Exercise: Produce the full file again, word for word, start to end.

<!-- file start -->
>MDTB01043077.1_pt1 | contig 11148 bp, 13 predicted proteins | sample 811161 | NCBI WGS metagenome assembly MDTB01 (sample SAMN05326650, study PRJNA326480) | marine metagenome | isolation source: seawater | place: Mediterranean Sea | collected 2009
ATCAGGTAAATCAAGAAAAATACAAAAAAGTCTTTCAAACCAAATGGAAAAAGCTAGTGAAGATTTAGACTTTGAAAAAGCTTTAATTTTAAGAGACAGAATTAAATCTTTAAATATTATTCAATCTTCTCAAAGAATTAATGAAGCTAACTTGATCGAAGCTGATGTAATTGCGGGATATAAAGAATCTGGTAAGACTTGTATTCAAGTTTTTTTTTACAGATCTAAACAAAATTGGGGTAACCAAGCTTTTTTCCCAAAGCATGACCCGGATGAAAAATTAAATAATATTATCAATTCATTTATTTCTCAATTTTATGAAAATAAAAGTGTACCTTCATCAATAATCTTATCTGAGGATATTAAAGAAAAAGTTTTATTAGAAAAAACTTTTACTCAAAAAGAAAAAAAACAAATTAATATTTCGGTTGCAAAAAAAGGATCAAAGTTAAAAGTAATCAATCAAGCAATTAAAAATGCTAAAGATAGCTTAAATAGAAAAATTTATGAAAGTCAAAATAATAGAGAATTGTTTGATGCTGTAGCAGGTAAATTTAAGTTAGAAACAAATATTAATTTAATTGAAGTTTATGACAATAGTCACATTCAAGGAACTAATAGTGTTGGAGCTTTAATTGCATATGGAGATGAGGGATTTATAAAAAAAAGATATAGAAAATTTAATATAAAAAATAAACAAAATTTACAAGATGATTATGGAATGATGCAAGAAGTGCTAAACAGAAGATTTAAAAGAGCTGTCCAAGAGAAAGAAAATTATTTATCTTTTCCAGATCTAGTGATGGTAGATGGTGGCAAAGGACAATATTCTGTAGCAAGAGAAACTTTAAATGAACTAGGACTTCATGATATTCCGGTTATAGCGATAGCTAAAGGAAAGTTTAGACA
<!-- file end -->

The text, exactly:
>MDTB01043077.1_pt1 | contig 11148 bp, 13 predicted proteins | sample 811161 | NCBI WGS metagenome assembly MDTB01 (sample SAMN05326650, study PRJNA326480) | marine metagenome | isolation source: seawater | place: Mediterranean Sea | collected 2009
ATCAGGTAAATCAAGAAAAATACAAAAAAGTCTTTCAAACCAAATGGAAAAAGCTAGTGAAGATTTAGACTTTGAAAAAGCTTTAATTTTAAGAGACAGAATTAAATCTTTAAATATTATTCAATCTTCTCAAAGAATTAATGAAGCTAACTTGATCGAAGCTGATGTAATTGCGGGATATAAAGAATCTGGTAAGACTTGTATTCAAGTTTTTTTTTACAGATCTAAACAAAATTGGGGTAACCAAGCTTTTTTCCCAAAGCATGACCCGGATGAAAAATTAAATAATATTATCAATTCATTTATTTCTCAATTTTATGAAAATAAAAGTGTACCTTCATCAATAATCTTATCTGAGGATATTAAAGAAAAAGTTTTATTAGAAAAAACTTTTACTCAAAAAGAAAAAAAACAAATTAATATTTCGGTTGCAAAAAAAGGATCAAAGTTAAAAGTAATCAATCAAGCAATTAAAAATGCTAAAGATAGCTTAAATAGAAAAATTTATGAAAGTCAAAATAATAGAGAATTGTTTGATGCTGTAGCAGGTAAATTTAAGTTAGAAACAAATATTAATTTAATTGAAGTTTATGACAATAGTCACATTCAAGGAACTAATAGTGTTGGAGCTTTAATTGCATATGGAGATGAGGGATTTATAAAAAAAAGATATAGAAAATTTAATATAAAAAATAAACAAAATTTACAAGATGATTATGGAATGATGCAAGAAGTGCTAAACAGAAGATTTAAAAGAGCTGTCCAAGAGAAAGAAAATTATTTATCTTTTCCAGATCTAGTGATGGTAGATGGTGGCAAAGGACAATATTCTGTAGCAAGAGAAACTTTAAATGAACTAGGACTTCATGATATTCCGGTTATAGCGATAGCTAAAGGAAAGTTTAGACA